I have a number of goals I’ve set for this year, most of which I haven’t shared because research shows that when you share your goals with the general population, you’re actually LESS likely to achieve them. This is due to a perceived accomplishment effect – by sharing, you feel like you’ve already accomplished something. So, because of that, I haven’t shared my goals.
Now that I’ve reached one, I’m going to share what it was and what I did.
One of my goals for this year was to enter 3 contests throughout the year. I managed to accomplish it within the first 5 weeks of the year, so unexpected, but that’s okay.
The first contest I entered was the Missouri Writers Guild Fall Fiction contest. All I had to do was submit the first chapter of my fantasy novel, which I submitted as it was. Certainly not the best first chapter they’ll receive, but it was the best I could do at the time with the tools I had.
The second contest I entered was the Chicago Tribune Nelson Algren Literary Contest. I entered a heavily edited and revised version of my favorite story I’ve ever written. I had tons of help from the wonderful people in Authors’ Tale, my online writing community, and together, we edited the CRAP out of that story and made it the best I could make it at that time with the tools I had. I’m sure I could do better now, but that’s here nor there.
Finally, over the holidays, I won an entry into the NYC Midnight Short Story Challenge. This was quite intimidating, to be honest, as the genre, subject, and character are all assigned. I haven’t written in many of the genres they could have assigned, but by some stroke of luck, I was assigned suspense and I’d dabbled in it a few months back for a story I wanted to submit to a different contest. In the end, I still felt that the story wasn’t strong enough, so I didn’t submit, but what I learned was INVALUABLE to my success in writing the story I ultimately entered. Once again, my fellow writers came to my aid for critiques and I sent off, once again, the absolute best story I could have possibly written.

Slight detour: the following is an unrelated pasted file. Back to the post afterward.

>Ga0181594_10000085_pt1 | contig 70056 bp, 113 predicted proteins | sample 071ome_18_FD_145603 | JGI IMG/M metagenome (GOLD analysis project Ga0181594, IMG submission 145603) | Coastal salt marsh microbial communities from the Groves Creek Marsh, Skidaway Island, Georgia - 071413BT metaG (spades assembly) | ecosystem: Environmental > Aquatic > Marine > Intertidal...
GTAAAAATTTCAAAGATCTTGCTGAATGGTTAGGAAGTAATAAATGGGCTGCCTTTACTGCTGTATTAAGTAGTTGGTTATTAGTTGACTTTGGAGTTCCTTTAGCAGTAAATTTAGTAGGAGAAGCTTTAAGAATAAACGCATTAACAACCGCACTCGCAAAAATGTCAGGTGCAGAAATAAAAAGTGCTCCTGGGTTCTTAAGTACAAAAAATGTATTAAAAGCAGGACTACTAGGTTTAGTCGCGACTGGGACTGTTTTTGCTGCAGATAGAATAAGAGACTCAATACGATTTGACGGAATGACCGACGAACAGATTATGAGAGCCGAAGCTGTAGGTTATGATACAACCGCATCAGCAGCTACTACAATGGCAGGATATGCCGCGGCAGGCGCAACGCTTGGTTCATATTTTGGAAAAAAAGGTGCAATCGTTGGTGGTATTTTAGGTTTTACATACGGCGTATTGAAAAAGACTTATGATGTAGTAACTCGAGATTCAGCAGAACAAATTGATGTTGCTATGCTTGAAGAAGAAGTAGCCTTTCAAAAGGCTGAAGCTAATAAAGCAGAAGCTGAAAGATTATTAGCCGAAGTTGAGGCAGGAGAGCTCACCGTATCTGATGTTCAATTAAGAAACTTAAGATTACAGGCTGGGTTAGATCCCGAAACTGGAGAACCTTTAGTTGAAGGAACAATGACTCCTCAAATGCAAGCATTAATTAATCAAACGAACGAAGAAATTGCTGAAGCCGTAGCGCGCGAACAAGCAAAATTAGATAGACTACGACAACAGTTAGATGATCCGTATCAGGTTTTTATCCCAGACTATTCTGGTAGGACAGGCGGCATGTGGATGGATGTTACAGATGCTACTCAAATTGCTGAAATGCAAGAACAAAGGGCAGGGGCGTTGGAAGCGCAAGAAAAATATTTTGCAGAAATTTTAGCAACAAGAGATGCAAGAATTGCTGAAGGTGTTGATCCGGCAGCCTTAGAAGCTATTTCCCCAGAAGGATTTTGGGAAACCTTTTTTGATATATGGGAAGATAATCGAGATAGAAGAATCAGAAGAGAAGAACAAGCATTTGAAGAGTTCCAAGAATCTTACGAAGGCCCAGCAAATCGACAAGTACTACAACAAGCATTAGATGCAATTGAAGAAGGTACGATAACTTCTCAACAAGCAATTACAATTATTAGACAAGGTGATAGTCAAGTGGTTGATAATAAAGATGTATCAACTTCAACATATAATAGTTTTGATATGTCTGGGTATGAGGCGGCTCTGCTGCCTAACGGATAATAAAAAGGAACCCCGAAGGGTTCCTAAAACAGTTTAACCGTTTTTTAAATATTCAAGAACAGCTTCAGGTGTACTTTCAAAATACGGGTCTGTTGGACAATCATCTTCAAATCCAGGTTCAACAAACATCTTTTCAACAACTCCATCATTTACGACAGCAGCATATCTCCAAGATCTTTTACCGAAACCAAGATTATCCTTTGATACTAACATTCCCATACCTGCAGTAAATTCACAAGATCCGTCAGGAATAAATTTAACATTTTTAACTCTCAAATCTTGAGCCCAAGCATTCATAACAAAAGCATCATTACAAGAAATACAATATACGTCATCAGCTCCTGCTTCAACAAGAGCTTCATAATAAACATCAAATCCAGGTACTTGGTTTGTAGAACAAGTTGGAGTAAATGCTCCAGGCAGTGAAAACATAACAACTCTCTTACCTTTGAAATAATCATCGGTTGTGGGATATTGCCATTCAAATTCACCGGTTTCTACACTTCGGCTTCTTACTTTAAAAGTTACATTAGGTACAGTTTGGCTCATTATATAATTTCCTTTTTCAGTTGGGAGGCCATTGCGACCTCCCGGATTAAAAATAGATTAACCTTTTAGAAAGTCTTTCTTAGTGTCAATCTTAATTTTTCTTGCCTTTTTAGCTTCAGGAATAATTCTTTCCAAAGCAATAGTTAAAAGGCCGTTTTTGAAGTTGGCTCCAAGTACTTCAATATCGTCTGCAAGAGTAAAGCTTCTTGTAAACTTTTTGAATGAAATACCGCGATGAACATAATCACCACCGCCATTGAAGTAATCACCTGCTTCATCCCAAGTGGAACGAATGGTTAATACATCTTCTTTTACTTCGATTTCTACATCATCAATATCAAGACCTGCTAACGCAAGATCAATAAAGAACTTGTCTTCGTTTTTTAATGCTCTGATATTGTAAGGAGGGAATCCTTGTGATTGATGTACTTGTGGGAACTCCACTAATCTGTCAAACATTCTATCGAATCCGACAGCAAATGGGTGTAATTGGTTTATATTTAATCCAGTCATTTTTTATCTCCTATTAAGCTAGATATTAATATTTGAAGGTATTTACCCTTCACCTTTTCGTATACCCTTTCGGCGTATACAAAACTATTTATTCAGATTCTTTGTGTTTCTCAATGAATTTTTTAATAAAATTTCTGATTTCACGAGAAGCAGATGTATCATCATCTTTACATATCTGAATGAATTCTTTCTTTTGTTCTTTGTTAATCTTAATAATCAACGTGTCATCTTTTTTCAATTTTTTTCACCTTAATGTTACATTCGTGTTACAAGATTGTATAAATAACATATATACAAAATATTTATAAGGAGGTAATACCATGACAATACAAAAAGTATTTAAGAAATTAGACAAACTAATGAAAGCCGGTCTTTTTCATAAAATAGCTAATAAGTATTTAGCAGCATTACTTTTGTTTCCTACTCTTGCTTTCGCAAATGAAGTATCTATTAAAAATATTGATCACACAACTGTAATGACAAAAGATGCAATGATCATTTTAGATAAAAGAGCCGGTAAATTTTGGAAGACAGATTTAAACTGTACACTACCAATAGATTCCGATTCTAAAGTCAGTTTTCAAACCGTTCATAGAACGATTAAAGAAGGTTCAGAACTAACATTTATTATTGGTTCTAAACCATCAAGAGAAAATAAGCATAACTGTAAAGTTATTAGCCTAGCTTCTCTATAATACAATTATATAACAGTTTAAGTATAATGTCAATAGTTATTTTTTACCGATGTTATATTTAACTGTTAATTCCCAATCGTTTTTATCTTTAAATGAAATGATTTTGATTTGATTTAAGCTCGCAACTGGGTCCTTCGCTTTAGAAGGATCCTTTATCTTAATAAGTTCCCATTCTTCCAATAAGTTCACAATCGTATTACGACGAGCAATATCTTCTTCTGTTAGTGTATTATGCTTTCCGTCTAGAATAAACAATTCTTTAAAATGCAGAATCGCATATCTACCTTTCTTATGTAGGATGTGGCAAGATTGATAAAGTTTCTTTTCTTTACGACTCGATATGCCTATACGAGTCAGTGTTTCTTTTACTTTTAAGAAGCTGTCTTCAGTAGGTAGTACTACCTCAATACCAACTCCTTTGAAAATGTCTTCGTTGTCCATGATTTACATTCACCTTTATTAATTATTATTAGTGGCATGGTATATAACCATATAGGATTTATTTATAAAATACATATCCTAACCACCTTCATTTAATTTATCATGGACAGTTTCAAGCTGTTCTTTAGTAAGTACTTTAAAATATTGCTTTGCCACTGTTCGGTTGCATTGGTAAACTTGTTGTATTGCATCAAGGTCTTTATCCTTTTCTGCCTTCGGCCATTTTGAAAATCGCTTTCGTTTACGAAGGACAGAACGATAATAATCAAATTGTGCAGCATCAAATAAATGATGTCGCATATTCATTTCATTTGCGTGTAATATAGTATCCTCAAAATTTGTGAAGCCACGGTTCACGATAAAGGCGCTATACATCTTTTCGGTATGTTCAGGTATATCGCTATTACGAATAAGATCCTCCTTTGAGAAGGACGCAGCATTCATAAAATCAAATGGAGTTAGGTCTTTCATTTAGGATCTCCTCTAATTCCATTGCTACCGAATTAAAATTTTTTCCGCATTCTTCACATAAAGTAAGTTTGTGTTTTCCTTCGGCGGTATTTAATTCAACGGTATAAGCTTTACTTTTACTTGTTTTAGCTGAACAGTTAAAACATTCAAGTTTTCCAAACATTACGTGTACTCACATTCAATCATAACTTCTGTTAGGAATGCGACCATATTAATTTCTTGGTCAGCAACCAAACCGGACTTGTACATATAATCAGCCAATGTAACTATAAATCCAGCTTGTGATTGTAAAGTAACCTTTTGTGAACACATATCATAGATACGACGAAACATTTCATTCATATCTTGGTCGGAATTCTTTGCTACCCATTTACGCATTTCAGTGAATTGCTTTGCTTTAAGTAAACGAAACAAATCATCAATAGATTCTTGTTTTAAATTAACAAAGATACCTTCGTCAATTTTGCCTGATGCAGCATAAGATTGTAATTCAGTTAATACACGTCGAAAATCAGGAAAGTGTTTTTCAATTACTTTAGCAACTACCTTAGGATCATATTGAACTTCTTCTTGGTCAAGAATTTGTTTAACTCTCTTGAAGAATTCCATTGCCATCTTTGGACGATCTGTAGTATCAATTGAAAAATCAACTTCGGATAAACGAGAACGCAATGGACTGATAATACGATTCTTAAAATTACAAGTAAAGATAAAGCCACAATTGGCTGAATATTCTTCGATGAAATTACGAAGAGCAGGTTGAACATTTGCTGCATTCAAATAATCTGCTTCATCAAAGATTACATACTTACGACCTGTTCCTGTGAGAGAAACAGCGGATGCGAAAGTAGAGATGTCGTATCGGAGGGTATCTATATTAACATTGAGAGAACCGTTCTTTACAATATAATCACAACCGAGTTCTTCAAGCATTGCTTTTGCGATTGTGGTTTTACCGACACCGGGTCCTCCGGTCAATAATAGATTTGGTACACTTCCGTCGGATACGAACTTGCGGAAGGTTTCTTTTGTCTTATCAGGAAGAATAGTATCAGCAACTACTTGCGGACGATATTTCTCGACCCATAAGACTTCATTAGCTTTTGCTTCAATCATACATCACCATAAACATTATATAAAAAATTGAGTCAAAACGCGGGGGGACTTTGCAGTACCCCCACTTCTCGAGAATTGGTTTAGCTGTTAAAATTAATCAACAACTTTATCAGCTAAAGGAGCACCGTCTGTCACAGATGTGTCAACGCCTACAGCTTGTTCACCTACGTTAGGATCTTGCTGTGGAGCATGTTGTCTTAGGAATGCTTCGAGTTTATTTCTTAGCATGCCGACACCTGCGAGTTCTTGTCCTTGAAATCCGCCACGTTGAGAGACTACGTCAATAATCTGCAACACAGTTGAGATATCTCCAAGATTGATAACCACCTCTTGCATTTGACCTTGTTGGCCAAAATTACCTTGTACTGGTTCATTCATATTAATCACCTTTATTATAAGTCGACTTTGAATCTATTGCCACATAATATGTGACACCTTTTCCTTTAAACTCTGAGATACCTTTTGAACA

All that said, I’ve learned a TON in the past month about writing and making stories better and passive voice and on and on. I see things now that I would never have seen before. It was very stressful. Many times I felt entirely ill-equipped to write or compete and several times I simply wanted to throw in the towel and quit. I didn’t think that I could push through and finish it, but in the end, I did.
I’m happy that one item is crossed off my list, but next time, I’ll be sure to space out my competitions a little more. These require an insane amount of work, critiquing, editing, more critiquing, and on and on. I spent HOURS on these stories, changing, tweaking, reading again. And the one more time. And then just one more time after that.
I hope to participate in more contests later in the year, but for now, I’m happy to settle back for a few days, work on the projects I have right in front of me, and practice writing in different genres just in case I move forward in the NYC Midnight contest. I figure it’s better to try and screw it up now than to be assigned a completely unfamiliar genre and have 3 days to figure it out (or even 24 hours!) and write a great story.
I’m also still plugging away on my novel, which has been completely ignored while I worked feverishly on my short stories.
Did you set any goals in 2018? Are you making satisfactory progress on them or it is time to maybe tweak your game plan a bit?